Impact on pension schemes of the current Covid-19 crisis
In conversation with Edward Levy, Professional Trustee, LawDeb
"Last Friday, I joined a Society of Pensions Professionals panel to discuss the impact on pension schemes of the current Covid-19 crisis. This included perspectives from a covenant adviser, an actuary, an investment manager, a lawyer, an administration adviser and myself as a professional trustee.
The discussion highlighted the wide range of different issues that pension schemes need to consider at the moment, with covenant voted as the most pressing concern by the over 200 attendees.
Based on LawDeb’s recent experience I gave a perspective on some of the changes that have been needed by professional trustees in response to the Covid-19 crisis. To start with, the focus of many trustees has changed to the near term. In stark contrast to the normal long-term perspective of paying benefits over the next 50 years or so, the immediate focus has been on paying the monthly payroll with trustees getting into details that they often take for granted.
Governance arrangements have adapted quickly to be more flexible, with weekly calls looking at covenant, funding, investments and administration often by video conference, instead of the more measured quarterly trustee meeting cycle. We have already seen trustee boards thinking about how they may operate post lockdown, with some considering holding alternate meetings by video. Other governance considerations include delegation to sub-committees, decisions being made more quickly (and documented appropriately) and how to respond to non-availability of trustees including professional trustee directors.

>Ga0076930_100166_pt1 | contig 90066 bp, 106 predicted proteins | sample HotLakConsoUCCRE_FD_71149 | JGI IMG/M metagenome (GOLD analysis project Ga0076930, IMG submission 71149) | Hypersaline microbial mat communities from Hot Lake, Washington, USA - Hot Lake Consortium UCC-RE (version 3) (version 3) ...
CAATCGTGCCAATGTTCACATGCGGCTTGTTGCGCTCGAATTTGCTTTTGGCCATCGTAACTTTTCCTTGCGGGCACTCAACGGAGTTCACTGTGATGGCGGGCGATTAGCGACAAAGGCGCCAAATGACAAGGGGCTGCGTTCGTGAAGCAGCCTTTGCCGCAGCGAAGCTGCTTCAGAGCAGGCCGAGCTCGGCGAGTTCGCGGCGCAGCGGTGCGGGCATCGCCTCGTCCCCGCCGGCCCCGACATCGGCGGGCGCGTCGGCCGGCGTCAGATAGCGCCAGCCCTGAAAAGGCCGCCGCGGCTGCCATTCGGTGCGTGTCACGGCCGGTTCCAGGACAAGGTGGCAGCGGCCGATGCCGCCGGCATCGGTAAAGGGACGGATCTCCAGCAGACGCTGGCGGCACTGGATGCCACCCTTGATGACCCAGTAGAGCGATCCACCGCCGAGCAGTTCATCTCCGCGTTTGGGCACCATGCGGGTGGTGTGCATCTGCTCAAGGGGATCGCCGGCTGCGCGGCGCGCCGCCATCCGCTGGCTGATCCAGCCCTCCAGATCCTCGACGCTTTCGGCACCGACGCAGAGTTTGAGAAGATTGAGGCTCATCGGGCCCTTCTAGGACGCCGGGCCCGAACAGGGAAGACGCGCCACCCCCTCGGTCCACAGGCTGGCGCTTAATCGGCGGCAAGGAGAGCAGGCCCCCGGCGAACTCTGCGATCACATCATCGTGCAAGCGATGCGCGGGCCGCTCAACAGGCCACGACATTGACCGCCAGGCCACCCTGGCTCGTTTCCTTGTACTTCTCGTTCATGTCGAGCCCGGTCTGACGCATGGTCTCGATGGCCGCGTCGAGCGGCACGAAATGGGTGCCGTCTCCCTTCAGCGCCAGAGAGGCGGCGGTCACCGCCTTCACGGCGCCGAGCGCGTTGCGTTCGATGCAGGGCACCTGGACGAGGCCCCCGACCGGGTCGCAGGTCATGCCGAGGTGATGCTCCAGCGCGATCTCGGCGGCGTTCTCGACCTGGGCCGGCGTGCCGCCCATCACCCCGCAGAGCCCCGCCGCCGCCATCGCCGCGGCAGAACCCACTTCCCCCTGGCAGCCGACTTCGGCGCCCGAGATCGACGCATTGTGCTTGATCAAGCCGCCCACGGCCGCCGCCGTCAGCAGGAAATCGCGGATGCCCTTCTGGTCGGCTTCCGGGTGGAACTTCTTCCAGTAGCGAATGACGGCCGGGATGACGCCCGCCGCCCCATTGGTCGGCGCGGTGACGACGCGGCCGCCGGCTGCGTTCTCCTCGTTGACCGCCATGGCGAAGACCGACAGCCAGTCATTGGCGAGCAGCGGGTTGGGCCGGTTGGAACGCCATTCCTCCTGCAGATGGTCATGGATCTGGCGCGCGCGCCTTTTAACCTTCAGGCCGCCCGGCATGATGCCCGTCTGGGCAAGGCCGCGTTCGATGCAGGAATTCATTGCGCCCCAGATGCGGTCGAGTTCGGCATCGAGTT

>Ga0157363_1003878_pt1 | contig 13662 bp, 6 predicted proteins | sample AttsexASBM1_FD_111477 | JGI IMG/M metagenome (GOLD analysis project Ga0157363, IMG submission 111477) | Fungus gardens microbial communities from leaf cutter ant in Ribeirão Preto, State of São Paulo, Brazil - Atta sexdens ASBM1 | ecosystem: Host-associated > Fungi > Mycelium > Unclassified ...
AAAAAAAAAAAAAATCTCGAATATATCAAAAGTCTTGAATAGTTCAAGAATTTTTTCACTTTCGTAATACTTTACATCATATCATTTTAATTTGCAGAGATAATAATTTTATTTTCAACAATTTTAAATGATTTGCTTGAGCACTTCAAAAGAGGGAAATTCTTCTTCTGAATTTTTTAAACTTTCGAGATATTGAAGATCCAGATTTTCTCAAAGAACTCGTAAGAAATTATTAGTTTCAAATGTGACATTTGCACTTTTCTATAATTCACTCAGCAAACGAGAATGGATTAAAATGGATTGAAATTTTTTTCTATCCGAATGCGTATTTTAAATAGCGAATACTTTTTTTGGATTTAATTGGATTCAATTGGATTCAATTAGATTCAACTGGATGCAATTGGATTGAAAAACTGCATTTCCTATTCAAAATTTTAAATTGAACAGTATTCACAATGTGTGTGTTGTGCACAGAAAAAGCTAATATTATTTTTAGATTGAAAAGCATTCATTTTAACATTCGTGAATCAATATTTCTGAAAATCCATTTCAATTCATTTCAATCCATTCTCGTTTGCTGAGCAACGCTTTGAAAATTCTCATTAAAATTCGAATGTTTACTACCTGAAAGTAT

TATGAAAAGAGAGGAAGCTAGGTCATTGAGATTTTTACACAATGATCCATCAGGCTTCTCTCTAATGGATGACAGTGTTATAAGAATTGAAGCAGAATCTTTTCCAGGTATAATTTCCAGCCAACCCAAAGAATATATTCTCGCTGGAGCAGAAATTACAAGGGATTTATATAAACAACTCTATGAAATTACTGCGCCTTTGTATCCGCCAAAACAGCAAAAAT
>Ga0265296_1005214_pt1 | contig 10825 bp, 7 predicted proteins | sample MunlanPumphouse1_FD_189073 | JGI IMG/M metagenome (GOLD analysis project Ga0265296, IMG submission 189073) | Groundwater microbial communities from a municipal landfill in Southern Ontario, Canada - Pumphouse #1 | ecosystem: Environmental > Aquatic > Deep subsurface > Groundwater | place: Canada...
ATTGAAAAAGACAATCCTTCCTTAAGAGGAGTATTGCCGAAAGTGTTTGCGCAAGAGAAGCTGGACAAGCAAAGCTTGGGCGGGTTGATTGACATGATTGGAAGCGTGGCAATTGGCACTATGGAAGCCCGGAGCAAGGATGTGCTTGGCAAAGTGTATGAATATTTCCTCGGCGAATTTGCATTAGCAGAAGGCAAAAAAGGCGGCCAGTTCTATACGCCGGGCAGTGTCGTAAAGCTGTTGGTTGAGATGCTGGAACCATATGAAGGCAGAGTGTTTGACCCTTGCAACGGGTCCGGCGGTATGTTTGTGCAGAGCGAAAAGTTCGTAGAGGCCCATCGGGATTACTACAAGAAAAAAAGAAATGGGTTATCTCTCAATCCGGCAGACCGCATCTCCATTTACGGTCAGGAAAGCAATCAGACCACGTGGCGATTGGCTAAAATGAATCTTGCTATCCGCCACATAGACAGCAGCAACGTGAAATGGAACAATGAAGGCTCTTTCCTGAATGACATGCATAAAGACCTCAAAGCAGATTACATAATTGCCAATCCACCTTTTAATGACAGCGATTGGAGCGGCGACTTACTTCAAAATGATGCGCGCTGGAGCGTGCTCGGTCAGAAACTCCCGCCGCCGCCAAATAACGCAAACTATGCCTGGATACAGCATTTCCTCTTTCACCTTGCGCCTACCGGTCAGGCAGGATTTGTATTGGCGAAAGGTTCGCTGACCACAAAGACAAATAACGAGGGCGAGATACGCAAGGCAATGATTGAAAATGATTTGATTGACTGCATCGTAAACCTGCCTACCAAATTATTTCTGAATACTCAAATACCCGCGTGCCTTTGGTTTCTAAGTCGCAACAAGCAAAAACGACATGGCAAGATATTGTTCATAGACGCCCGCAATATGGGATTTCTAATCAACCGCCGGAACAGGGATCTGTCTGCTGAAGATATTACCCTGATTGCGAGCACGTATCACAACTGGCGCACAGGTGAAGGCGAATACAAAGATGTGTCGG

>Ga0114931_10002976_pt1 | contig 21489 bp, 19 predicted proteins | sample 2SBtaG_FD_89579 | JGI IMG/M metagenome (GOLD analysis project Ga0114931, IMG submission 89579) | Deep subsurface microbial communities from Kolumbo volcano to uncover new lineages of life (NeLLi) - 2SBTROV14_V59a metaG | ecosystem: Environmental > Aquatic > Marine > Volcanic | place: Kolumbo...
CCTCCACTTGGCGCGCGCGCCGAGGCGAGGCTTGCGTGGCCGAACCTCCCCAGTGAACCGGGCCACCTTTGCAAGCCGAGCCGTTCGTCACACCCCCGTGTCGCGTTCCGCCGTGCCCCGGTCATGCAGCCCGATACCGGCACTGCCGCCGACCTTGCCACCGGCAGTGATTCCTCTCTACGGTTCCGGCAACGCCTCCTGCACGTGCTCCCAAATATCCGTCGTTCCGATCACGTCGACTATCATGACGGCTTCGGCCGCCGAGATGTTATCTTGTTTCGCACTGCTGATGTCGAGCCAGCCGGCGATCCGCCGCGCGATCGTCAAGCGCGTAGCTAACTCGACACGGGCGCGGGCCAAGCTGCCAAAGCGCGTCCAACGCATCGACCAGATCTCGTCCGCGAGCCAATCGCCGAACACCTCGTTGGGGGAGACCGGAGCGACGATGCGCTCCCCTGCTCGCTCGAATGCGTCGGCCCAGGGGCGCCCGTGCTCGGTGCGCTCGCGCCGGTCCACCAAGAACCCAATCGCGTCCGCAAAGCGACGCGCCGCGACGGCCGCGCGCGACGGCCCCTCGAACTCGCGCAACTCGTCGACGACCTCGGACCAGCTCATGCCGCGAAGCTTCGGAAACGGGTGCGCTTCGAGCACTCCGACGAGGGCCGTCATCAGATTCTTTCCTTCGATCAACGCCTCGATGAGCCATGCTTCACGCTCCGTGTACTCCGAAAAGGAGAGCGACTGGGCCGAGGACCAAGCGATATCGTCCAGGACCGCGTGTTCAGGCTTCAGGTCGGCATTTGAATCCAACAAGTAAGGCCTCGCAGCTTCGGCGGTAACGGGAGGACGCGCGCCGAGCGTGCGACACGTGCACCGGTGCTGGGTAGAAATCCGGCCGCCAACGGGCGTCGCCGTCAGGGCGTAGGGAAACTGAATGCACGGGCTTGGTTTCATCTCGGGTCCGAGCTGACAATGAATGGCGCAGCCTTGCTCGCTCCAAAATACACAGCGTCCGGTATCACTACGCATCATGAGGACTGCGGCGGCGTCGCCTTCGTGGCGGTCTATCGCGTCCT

At LawDeb we are ensuring that colleagues with specific knowledge of individual clients are available in case back-up is needed.
Paying pensions requires increased focus on short-term cash flows and which assets might need to be sold, as well as an understanding of investment managers’ signing requirements. Fortunately, most now accept an electronic approach rather than relying on wet signatures.
At LawDeb, we have seen relatively few requests to defer Deficit Reduction Contributions up to now. These have been from clients operating in the hardest hit sectors such as hospitality. More broadly, even clients with strong covenants are now focusing more closely on costs, with increased scrutiny on pension scheme expenses and requests to defer less urgent projects. Covenant is likely to remain an area of particular focus for some time.
Overall, there is a need for more frequent communication with the whole trustee board, advisers and the sponsor, and importantly pension scheme members. DB pensioners will appreciate reassurance that benefits will continue to be paid. DC members can be reminded of the long-term nature of their pension arrangements. It is also important to convey crucial messages about not making knee-jerk responses to current events and also watching out for scammers.
Even more than usual, trustees need to keep a regular and close eye on developments across all areas, including TPR pronouncements which can act as a useful checklist, not to mention the views of the different advisers. The challenge is then to focus on the immediate priorities of individual schemes, without losing sight of the long-term objectives."